admin | August 14, 2017
The semi-arid landscape of bushes and acacia trees in southern Ethiopia makes life difficult for the pastoralist and semi-pastoralist communities that make their living by rearing livestock here.
For hundreds of kilometres, rivers are either dry or have little or no running water.
Pastoralists depend on seasonal rains and boreholes to sustain themselves and their animals.
But the persistent drought afflicting southern Ethiopia’s Borena zone has made the prospects of earning a living grim for pastoralists like Jilo Datecha.
Mrs. Datecha lives in Dembela Daden, in southern Ethiopia’s Yabelo woreda, or district, which is just 200 kilometres from Kenya’s northern border. In 2016, five of her cows became abnormally thin due to the lack of pasture grass. This forced the middle-aged mother of six to sell half a dozen of her 25 cattle in order to buy forage for the remaining animals.
Mrs. Datecha explains, “I used to sell cattle for up to 6,000 birr [$260 US each], but since the
drought entered … making everybody poor in the area, I can’t even find a customer for 1,000 birr [$43 US].”
But Mrs. Datecha had prepared for this difficult time. About three years ago, she joined an insurance scheme that helps herders deal with losses from drought.
Earlier this year, she received compensation of 7,500 birr ($325 US) from the Oromia Insurance Company. The firm has offered coverage to pastoralists through an index-based livestock insurance scheme since 2012.
Insurance can cut pastoralists’ losses from drought, as the payment can be used to buy forage or to replace dead livestock.
Masresha Taye coordinates the insurance program in Ethiopia for the International Livestock Research Institute, or ILRI. He says the scheme was initially intended only as insurance against livestock deaths, but has evolved into a product to help pastoralists keep their animals alive.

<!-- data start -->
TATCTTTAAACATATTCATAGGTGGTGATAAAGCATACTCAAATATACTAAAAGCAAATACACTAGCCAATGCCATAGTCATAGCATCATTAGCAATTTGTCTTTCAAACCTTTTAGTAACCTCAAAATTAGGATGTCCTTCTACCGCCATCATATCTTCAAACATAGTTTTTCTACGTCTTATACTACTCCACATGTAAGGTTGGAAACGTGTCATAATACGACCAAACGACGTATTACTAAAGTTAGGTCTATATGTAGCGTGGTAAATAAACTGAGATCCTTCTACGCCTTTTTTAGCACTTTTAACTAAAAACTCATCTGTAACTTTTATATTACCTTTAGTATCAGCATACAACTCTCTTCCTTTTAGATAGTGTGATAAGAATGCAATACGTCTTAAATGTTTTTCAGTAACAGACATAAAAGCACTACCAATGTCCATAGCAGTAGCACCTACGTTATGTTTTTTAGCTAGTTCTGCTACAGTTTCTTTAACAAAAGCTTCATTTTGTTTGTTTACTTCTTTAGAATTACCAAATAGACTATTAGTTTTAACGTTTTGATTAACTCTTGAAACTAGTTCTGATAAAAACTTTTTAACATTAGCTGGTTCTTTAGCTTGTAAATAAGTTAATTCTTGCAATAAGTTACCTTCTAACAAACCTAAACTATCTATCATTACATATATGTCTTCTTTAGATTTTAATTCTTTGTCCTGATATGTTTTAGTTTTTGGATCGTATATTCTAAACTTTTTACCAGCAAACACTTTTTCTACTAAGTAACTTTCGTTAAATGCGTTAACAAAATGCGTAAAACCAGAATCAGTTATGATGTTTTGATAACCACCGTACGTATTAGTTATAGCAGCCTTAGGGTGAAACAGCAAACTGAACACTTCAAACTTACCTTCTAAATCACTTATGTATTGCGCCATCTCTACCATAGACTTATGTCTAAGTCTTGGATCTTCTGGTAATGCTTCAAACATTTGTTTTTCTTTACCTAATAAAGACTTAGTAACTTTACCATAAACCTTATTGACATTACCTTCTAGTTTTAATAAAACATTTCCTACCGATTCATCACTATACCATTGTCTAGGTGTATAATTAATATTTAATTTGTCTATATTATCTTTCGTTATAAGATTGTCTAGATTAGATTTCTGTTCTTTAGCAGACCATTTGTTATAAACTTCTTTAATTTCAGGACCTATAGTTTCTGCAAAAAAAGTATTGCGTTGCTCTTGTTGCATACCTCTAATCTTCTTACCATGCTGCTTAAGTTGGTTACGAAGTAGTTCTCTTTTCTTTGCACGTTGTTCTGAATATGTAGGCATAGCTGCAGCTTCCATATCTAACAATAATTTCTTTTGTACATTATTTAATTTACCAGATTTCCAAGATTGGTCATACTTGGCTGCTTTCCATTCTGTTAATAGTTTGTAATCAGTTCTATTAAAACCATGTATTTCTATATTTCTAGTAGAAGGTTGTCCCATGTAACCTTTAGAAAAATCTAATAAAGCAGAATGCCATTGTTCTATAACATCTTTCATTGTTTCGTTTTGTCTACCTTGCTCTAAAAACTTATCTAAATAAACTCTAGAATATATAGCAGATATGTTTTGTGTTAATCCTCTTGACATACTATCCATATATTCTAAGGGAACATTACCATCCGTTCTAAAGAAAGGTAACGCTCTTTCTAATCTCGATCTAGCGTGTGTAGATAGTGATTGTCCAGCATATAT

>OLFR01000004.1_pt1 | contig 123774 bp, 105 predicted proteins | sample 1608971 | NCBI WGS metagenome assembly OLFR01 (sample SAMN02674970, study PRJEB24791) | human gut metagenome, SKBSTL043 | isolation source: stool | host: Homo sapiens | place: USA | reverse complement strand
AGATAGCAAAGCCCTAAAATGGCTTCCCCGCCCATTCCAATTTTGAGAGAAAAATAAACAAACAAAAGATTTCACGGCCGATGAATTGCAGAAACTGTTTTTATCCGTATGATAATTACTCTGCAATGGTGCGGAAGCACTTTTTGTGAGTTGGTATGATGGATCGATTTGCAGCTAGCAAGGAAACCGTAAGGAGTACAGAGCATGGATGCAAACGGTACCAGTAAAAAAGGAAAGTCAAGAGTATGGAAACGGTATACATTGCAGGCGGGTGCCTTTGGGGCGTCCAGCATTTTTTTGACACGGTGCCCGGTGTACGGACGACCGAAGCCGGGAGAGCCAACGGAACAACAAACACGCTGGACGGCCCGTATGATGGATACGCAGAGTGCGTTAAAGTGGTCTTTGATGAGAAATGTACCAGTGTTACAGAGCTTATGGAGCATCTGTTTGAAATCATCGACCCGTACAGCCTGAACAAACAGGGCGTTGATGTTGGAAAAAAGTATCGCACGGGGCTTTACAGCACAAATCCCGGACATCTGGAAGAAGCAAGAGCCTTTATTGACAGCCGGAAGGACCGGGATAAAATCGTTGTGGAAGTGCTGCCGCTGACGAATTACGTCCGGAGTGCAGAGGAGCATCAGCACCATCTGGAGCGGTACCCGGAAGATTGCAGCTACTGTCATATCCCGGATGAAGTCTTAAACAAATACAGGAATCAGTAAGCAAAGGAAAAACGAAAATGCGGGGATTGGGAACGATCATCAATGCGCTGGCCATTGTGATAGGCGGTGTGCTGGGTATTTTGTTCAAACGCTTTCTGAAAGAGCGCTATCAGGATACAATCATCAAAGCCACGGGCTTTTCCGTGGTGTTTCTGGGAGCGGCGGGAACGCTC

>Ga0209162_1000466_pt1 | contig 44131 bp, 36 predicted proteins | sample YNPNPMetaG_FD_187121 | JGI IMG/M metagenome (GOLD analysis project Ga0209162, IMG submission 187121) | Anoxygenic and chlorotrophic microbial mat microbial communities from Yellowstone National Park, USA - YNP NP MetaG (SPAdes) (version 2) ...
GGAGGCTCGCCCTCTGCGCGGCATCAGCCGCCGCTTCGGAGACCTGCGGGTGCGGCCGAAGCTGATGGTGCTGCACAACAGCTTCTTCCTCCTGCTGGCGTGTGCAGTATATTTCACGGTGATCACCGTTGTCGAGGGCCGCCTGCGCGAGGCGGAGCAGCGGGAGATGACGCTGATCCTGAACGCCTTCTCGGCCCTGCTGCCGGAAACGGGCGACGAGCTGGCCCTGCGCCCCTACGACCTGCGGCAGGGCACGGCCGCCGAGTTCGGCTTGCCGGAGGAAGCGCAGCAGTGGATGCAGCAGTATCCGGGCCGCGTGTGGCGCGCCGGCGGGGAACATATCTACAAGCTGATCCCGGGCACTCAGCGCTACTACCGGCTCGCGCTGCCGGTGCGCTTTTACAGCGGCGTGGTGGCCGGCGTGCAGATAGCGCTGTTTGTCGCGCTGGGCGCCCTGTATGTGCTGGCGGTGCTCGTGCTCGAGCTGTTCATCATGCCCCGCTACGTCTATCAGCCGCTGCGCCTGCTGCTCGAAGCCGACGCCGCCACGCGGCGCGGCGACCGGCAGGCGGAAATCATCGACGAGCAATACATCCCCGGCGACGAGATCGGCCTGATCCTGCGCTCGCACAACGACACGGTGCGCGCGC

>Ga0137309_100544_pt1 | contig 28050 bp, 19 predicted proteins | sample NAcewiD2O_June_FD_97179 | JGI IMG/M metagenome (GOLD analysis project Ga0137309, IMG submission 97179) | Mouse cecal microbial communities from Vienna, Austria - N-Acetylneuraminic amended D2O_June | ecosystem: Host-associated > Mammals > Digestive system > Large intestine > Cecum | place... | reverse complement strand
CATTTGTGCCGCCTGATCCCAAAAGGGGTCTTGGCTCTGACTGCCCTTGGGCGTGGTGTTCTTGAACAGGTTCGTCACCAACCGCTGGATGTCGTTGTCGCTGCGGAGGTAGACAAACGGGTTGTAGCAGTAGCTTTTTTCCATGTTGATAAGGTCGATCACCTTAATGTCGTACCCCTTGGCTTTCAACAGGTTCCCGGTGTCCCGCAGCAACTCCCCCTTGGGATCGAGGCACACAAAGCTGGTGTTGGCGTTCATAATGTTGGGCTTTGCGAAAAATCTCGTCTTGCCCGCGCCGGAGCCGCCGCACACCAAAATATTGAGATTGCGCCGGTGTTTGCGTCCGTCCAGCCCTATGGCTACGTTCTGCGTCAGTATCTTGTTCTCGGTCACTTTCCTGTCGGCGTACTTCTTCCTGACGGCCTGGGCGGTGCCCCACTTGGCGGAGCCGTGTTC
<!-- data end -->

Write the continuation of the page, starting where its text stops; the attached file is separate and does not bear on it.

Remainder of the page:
Mr. Taye explains that insurance companies make payments according to an index which monitors the state of forage in each area and assesses the likelihood of drought in future months.
He says policyholders receive money to purchase forage, water, or veterinary services to keep their animals fed and healthy.
The premiums range from 7.5% to 11% of the maximum sum insured, depending
on the history of drought in the area.
ILRI provides technical support to design and monitor the index, which helps pastoralists use satellite data to assess the state of forage on the ground.
A local IT firm, Kifiya Financial Technology, supplies an electronic system for collecting premiums and paying claims.
Mr. Temesgen is the head of the Oromia Insurance Company’s micro-insurance department. He says the number of people buying insurance is relatively low for several reasons. First, there is a lack of subsidies from the government. Also, efforts to raise awareness about the program have been inadequate, and pastoralists are not sure how insurance might help them.
Mr. Taye says that ILRI plans to help pastoralists get better access to real-time information on where cattle feed is available and where disease outbreaks have happened, in order to avoid animal deaths.
Both Mr. Taye and Mr. Temesgen say the program would be more sustainable if it were combined with a range of other forms of help, such as efforts to provide feed and water, the formation of pastoralist co-operatives, and greater availability of information.
Mr. Taye says ILRI hopes to find ways to scale-up the program to cover other pastoralist areas in Ethiopia, and eventually other countries in the Horn of Africa.
While the insurance money supports pastoralists financially against the effects of drought, Mr. Temesgen says the funds may be too small to fully protect them if they suffer major losses of cattle in a severe drought.
Even though Mrs. Datecha’s payout is unlikely to help her buy back the cattle she had to sell because of drought, she says it will give her some protection from the lack of rainfall. She explains, “We didn’t think the insurance scheme was genuine at first, but now we’re grateful for It.”
This story is based on an article from Thomson Reuters Foundation, titled, “As drought bites, livestock insurance aids pastoralists in Ethiopia.” To read the full article, go to: http://news.trust.org/item/20170626142922-mcpbh/
Photo: Pastoralist Jilo Datecha (right) receives a cash payment from her index-based livestock insurance policy.
Photo credit: Oromia International Bank